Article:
‘Horrific’ scene described by Todd’s daughter
LISBON — Those first to arrive at the Salem Township home following the Dec. 3, 2012 bludgeoning murder of Melinda Todd described a “horrific” scene during the start of testimony in a Common Pleas Court jury trial before Judge Megan Bickerton on Tuesday.
Erin Brickner, now 21-years-old, was only 12 when she arrived home from school with her younger sister, Sydney, to find their mother, Todd, and their nephew, Cole Reed, who was like a brother to them.
“Cole was lying on the ground in a pool of blood and my mom was lying on the couch,” Brickner told the jury, adding Reed started to sit up. “He said ‘mommy’s friend had come and beat us.'”
Brickner said she went over to her mom trying to wake her up, but Todd’s hand was ice cold and she knew she was gone.
Brickner’s father was coming to pick her up and the girls let him in while Brickner also called 911. Her father, Larry Brickner, carried Reed outside while they awaited the ambulance and the girls were sent to the neighbors house.
“It was horrible,” Brickner said of the scene. “I will never forget that. Never.”
The paramedic on the KLG ambulance that arrived, Jason Griffiths, also testified about how they had been told to stay back from the house because it was not known if it was a safe situation to go in there. But when they pulled up a man was in the driveway helping to stabilize or hold up the child, he soon learned was Reed. The man was pleading for the paramedics to help them and Griffiths said he and his partner on the ambulance could not just wait in good conscience. They parked the ambulance near a fence in a way to try to protect it in case the person who was responsible came through there.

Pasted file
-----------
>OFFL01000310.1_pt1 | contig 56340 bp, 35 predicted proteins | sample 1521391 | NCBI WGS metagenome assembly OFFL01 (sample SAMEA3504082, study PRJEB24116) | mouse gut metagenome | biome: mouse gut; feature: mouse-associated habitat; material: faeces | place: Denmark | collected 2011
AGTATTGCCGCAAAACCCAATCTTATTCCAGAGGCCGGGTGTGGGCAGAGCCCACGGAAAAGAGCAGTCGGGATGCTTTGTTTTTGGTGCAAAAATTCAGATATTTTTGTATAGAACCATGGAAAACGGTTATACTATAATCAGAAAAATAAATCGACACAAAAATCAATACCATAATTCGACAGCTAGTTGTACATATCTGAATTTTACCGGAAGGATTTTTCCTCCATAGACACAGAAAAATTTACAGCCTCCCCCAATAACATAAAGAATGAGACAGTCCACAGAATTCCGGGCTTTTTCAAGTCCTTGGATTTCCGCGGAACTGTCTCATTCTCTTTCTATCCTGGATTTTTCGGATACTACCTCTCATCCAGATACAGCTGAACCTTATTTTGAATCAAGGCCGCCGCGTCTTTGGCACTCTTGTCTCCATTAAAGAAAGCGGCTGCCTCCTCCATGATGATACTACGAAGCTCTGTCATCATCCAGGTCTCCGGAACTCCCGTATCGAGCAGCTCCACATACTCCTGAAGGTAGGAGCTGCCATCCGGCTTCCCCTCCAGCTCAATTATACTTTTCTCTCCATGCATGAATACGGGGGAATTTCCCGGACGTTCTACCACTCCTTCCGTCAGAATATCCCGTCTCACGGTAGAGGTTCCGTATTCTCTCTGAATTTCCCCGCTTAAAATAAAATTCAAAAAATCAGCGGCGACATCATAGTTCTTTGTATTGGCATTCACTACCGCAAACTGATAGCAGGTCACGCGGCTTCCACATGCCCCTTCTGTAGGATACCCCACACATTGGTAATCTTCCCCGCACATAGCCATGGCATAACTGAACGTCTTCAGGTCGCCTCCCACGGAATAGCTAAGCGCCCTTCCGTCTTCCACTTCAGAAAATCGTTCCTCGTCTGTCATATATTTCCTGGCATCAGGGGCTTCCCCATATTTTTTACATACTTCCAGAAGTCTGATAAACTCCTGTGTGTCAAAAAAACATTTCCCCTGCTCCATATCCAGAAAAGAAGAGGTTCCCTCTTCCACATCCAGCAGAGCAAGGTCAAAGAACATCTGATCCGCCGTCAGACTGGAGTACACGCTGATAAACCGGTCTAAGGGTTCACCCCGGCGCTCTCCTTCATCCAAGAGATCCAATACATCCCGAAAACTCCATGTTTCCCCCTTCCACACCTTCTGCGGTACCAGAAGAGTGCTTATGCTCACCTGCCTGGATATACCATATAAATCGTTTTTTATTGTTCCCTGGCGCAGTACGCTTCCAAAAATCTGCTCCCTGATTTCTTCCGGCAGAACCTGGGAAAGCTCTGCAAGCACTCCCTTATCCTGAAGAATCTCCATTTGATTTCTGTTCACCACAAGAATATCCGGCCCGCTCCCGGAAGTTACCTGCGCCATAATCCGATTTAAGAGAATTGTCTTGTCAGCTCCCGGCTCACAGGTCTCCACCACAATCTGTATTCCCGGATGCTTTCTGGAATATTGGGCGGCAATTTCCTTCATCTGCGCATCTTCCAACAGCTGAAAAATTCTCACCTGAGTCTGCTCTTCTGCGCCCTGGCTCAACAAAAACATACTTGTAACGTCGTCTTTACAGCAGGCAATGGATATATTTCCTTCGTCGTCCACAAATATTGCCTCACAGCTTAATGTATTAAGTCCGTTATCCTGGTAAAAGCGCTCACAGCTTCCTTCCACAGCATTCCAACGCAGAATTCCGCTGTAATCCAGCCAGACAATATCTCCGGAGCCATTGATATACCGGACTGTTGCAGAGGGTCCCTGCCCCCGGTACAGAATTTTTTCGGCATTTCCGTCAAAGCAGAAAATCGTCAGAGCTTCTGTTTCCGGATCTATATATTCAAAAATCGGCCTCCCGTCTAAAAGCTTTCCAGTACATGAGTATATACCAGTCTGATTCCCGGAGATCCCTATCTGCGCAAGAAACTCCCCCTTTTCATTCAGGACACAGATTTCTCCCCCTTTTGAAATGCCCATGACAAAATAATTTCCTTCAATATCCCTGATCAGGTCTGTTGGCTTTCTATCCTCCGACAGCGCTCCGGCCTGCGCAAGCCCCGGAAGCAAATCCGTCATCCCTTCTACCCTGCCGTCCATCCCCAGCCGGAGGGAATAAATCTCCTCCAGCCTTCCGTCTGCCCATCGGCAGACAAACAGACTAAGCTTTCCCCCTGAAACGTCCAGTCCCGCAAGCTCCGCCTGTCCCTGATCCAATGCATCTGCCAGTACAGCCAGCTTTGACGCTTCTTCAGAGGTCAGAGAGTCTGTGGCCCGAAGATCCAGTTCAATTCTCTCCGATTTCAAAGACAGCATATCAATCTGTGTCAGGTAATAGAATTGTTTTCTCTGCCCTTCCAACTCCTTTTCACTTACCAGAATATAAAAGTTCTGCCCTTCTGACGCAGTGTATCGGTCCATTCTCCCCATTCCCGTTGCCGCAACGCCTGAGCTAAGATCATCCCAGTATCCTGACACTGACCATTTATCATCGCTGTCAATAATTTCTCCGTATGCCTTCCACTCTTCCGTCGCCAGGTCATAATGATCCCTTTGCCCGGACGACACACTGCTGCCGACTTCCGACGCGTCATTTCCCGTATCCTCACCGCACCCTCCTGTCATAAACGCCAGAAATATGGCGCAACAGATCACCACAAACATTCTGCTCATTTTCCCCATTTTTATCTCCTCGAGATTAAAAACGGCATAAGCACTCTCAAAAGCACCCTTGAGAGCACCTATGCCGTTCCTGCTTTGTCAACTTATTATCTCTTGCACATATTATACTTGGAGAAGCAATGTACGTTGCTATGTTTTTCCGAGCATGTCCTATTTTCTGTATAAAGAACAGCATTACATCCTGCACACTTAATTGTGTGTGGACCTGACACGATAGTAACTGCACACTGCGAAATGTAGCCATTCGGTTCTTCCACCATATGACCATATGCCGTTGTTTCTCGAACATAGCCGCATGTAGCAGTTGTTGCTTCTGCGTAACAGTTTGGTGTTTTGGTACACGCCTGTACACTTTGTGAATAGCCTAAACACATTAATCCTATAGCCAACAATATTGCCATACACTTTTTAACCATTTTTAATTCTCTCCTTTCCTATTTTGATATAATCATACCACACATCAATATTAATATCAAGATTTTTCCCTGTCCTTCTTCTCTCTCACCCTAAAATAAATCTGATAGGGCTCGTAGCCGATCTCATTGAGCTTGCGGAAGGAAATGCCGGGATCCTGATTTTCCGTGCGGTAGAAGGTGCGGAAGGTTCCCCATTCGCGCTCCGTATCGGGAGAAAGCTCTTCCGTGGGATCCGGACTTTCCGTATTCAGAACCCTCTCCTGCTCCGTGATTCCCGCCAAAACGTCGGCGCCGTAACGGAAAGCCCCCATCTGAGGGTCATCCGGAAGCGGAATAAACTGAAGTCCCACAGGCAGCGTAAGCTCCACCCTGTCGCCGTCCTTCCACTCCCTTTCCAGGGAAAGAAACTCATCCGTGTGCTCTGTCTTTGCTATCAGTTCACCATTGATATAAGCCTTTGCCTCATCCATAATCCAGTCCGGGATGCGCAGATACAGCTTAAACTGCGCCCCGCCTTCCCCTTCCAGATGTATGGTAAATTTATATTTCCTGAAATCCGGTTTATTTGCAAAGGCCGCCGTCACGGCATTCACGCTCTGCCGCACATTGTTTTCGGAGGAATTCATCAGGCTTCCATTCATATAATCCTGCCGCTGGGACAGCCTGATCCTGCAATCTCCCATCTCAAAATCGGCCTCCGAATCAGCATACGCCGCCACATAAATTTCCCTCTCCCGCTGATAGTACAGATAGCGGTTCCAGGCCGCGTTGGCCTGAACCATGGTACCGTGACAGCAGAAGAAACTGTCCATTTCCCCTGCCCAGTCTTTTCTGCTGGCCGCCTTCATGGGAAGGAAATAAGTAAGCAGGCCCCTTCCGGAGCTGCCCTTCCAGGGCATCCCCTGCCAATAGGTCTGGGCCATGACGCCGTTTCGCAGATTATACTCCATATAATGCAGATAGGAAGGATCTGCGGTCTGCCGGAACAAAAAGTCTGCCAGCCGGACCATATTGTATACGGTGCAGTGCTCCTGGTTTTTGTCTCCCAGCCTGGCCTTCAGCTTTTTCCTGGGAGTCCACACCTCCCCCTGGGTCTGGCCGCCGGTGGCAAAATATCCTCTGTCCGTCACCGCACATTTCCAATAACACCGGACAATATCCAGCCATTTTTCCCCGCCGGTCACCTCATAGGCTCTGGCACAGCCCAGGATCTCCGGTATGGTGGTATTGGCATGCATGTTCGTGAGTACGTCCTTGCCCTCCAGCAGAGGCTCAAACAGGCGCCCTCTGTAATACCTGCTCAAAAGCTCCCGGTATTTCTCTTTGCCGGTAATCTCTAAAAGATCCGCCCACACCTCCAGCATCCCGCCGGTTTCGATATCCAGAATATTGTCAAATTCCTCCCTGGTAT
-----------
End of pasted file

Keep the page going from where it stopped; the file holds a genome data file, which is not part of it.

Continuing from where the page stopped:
Griffiths said the child had two round holes on the left side of his head that were oozing blood although there was also dried blood around it that indicated the injuries may have happened earlier. He also had a contusion on his chest and a bruise that looked like a handprint on his thigh. Although conscious and able to answer some of their questions, Griffiths indicated the child was not able to tell them what had happened. A detective also was briefly on the ambulance trying to ask the child questions.
“He only would say ‘mommy’s friend hurt him,'” Griffiths said of what the child told him before detectives arrived.
They bandaged the wounds on his head and had a STAT MedEvac helicopter meet them at the Salem Community Hospital due to the severity of Reed’s injuries. He was flown to Akron Children’s Hospital. Griffiths said he believed at the time the child had been shot in the head.
After delivering Reed to the hospital, Griffiths said they returned to the home and waited what he believed to be several hours while law enforcement and the crime lab finished what they needed to do. They then transported Todd’s body to a crime lab in Akron.
Sheriff Brian McLaughlin, who at the time was the lieutenant patrol commander for the Columbiana County Sheriff’s Office, said when they initially responded, it had been called in as a shooting. Deputies were concerned the shooter may still be in the house so they went through the house looking first for any suspects or anyone injured besides Todd. Reed had already been placed on the ambulance before they arrived.
Guided by Assistant County Prosecutor Steve Yacovone, McLaughlin pointed out where things were on a sketch of the layout inside of the home and talked about photographs that showed where Todd’s body and Reed had been found. McLaughlin testified he knew Todd was dead when he saw her and “she had a large hole in her forehead above her eye.”
McLaughlin, who also spent many years serving on the Columbiana County Drug Task Force also explained to the jurors about dope sickness and that in 2012 it was common for those who got extra opioid medications like oxycodone to sell it.
Reed’s grandmother Barbara Milson was the final person to testify on Tuesday afternoon. Besides telling jurors about seeing an unknown man in Todd’s house and a green Jeep in the driveway the day before she was murdered, Milson talked about Reed’s life since he was struck twice in the head. His head would swell and they would have to return to the hospital and she said he has needed two brain surgeries and one reconstructive surgery.
Additionally, she testified he has had problems with depression, anxiety, attention-deficit/hyperactivity disorder (ADHD), seizures and anger issues. She noted he can not really go places and insists on sitting where he can see the door at all times.
Testimony in the trial of Kevin Kirby is scheduled to continue this morning.